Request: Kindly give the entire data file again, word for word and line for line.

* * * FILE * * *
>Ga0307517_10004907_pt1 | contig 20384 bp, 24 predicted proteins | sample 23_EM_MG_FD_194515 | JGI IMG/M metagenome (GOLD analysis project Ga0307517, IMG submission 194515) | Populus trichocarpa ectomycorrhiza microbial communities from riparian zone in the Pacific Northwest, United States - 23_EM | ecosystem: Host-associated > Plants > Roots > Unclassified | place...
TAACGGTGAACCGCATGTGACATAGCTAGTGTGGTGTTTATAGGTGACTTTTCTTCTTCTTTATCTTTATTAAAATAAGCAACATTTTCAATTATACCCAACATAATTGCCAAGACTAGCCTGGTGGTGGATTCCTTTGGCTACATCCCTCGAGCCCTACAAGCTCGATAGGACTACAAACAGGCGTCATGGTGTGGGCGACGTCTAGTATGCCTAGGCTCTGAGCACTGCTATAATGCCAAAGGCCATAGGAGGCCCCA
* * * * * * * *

>Ga0307517_10004907_pt1 | contig 20384 bp, 24 predicted proteins | sample 23_EM_MG_FD_194515 | JGI IMG/M metagenome (GOLD analysis project Ga0307517, IMG submission 194515) | Populus trichocarpa ectomycorrhiza microbial communities from riparian zone in the Pacific Northwest, United States - 23_EM | ecosystem: Host-associated > Plants > Roots > Unclassified | place...
TAACGGTGAACCGCATGTGACATAGCTAGTGTGGTGTTTATAGGTGACTTTTCTTCTTCTTTATCTTTATTAAAATAAGCAACATTTTCAATTATACCCAACATAATTGCCAAGACTAGCCTGGTGGTGGATTCCTTTGGCTACATCCCTCGAGCCCTACAAGCTCGATAGGACTACAAACAGGCGTCATGGTGTGGGCGACGTCTAGTATGCCTAGGCTCTGAGCACTGCTATAATGCCAAAGGCCATAGGAGGCCCCA